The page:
Q :What do you feed your tortoises?

A : I rarely feed them at all. They feed themselves nicely, thank you. They graze on grasses as they want and other occasional weeds.  The majority of their diet should come from grazing. (A good test for this is to look at their droppings. They should look very grassy. We sell an excellent seed mix and elephant grass for your tortoises. We hope to be adding some other plants to what we sell next spring. Click here to view our sale page. A mix high in clover is preferred for forest tortoises - but desert tortoises, like the sulcata, prefer more of a grassy mix.

These are desert animals. They do best if they graze on grasses. They also love spineless prickly pear cactus pads (I bought some at our grocery store and planted it upright in sandy soil in the sun). Also, hibiscus flowers and leaves are great. Feed lettuce and other veggies and fruit sparingly. They should only make up no more than 5% of their diet. Never feed a tortoise any kind of meat product. They are strictly vegetarians. Pumpkins and banana leaves are another favorite. We grow pumpkins every year for the tortoises - it is actually beneficial for them!

For hingebacks, russians, and red/yellow foots, you will need to provide fruits as well as occasional snails or other protein.


While veggies and fruits make a nice treat - grazing is the best thing you can provide for your sulcata, nutritionally. Fruits and veggies contain too much moisture and can cause health problems if given on a regular basis.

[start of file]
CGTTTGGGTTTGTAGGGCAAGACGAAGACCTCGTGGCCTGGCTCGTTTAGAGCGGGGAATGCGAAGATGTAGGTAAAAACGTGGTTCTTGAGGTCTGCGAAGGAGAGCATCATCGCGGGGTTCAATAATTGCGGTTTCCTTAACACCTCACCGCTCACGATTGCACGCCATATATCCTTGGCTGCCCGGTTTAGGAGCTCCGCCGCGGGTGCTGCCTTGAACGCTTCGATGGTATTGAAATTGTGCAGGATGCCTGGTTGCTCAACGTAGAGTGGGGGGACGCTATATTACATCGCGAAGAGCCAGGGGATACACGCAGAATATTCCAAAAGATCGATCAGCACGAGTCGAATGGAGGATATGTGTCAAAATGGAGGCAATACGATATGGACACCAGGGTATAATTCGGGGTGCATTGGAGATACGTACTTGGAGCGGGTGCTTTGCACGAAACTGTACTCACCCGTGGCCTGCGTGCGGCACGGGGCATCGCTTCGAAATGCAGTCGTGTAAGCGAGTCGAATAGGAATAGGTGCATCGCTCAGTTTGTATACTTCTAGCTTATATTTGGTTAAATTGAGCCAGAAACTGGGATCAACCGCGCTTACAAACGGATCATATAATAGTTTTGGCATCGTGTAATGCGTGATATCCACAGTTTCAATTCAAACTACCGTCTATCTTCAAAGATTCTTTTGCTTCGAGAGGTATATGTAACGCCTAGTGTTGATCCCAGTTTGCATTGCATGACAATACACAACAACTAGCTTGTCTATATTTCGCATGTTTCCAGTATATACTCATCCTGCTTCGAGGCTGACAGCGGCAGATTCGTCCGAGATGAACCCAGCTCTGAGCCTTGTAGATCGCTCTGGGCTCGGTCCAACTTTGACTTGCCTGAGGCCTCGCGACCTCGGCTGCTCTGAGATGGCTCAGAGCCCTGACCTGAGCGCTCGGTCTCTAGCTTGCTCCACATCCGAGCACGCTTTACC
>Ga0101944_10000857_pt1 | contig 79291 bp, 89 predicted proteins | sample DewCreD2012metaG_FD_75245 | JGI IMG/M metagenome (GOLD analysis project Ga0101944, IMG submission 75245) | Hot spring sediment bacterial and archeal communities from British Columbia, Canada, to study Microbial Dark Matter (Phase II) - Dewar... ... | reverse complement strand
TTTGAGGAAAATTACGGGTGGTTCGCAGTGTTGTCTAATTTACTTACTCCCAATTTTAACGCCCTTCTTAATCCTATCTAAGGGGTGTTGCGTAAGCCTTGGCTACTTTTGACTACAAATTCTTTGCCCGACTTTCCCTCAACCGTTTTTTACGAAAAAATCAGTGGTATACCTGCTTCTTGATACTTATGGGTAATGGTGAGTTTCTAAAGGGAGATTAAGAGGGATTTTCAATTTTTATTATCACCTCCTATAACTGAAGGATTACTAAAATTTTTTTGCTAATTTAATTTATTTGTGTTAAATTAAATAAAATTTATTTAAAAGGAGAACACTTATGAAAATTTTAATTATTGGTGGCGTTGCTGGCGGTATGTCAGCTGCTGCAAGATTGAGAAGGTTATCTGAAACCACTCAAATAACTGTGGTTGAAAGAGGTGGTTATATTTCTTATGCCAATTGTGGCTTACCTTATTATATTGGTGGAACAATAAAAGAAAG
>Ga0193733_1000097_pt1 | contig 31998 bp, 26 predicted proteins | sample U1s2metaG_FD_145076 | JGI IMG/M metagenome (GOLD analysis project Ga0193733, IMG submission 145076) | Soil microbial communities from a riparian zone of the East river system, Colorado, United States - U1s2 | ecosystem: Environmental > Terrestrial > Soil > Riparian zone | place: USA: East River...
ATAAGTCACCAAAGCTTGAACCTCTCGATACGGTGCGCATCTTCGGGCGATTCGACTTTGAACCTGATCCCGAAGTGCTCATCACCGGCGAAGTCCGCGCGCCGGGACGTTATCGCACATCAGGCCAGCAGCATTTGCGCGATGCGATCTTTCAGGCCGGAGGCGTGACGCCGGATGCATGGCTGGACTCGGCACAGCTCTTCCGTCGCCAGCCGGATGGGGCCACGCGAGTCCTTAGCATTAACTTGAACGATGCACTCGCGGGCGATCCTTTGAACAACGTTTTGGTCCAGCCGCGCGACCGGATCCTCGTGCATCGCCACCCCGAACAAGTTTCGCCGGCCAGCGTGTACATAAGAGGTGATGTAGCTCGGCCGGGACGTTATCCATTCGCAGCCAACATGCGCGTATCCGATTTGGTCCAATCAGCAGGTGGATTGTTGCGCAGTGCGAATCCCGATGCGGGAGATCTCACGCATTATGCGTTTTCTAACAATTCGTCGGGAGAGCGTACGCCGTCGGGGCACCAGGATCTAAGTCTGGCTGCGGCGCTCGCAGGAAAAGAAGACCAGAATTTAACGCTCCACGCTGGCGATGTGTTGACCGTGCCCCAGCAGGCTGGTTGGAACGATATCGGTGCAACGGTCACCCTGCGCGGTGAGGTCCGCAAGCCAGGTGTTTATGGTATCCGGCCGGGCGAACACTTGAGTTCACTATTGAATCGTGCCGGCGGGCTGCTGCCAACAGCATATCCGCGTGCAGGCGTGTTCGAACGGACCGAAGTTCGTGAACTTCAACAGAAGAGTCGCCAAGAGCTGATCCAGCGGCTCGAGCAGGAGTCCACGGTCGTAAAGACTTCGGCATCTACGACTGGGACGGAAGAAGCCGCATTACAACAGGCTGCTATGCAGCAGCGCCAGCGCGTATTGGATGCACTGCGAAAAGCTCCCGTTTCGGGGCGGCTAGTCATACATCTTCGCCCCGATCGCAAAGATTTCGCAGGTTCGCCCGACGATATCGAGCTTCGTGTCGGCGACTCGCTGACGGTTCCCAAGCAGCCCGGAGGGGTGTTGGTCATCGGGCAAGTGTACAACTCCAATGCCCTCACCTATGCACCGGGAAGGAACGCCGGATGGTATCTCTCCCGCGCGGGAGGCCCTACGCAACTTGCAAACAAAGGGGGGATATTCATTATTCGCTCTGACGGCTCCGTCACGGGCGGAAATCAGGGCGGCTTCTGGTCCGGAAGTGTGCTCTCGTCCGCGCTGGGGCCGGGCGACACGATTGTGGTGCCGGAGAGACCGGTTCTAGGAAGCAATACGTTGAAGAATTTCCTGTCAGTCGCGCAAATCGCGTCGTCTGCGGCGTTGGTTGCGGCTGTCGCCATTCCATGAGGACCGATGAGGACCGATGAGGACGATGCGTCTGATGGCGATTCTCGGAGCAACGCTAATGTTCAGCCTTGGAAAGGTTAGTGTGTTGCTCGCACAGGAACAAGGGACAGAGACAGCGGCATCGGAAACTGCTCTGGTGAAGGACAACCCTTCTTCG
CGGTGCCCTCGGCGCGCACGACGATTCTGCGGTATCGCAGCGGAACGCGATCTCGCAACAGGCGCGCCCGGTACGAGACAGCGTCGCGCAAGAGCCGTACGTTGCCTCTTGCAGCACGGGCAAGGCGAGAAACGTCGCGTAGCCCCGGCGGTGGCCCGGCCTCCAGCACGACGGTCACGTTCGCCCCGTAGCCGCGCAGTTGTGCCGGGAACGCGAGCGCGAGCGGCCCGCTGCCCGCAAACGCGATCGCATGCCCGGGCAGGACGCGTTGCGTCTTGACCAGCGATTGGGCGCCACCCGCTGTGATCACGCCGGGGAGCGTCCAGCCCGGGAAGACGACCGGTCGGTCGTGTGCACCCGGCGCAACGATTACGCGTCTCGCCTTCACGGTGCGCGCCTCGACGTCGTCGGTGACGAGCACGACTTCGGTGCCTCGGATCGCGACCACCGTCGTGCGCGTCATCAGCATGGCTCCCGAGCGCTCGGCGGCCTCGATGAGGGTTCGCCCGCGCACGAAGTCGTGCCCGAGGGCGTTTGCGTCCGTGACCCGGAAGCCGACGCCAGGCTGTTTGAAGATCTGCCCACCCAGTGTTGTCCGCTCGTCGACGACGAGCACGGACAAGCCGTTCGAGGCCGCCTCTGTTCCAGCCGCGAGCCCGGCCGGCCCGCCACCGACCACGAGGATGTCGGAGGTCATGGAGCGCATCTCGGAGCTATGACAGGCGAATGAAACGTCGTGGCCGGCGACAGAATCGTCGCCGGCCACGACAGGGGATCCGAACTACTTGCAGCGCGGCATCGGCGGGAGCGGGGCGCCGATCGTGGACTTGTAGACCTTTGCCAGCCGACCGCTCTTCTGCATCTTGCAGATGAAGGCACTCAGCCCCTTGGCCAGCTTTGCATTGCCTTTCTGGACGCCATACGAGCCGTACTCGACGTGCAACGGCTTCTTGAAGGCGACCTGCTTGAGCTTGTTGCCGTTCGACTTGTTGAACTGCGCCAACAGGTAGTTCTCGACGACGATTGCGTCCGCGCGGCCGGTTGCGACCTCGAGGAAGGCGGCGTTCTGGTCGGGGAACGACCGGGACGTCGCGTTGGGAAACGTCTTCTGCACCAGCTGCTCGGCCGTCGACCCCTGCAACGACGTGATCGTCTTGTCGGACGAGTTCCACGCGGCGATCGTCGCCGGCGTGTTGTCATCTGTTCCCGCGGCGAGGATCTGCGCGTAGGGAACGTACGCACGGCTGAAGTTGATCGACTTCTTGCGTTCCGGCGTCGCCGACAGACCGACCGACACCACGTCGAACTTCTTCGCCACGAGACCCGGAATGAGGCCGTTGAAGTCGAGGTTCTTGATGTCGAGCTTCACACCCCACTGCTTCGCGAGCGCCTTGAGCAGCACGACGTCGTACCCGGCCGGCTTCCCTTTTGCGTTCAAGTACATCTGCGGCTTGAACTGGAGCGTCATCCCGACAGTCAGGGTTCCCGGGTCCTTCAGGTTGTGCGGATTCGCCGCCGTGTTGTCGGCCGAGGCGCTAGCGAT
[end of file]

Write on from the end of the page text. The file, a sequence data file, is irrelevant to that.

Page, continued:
Please visit our seed shop. www.sulcatafood.com. We still offer some of the lowest prices on the best quality seed and supplements available on the web.



Q : Do you breed your tortoises?

A : No. We are not opposed to breeding tortoises in captivity. We simply do not think that there is any need for more Sulcatas in the pet industry, or any other industry, to justify breeding at this time.



Q : How expensive are Sulcatas to maintain?

A : It depends on a lot of factors. A really good setup for a Sulcata will keep your maintenance cost to a minimum. We actually spend very little money on ours considering how many we have. Our expenses are: electricity to heat winter houses, occasional additions to the pen (new house, new water pool, etc.), fence maintenance, and time. The last of which is the only one of any significance, and that's not a whole lot. (If you lived where it was colder, heating may be more, but Florida isn't bad.) The time requirements are really just spending time with the tortoises. They need to get to know you and they need to be observed for general health. If you keep a Sulcata under poor conditions, your expenses will go up dramatically. A decent indoor enclosure would cost several hundred dollars just to begin with. Lighting and medications would also get expensive. As with most animals, poor living conditions cause lots of stress and stress leads to susceptibility to disease. A vet bill for a giant tortoise can be astronomical, if you can find a vet qualified to help. If you can't, then you have burial expenses as well.



Q : How quickly do Sulcatas grow?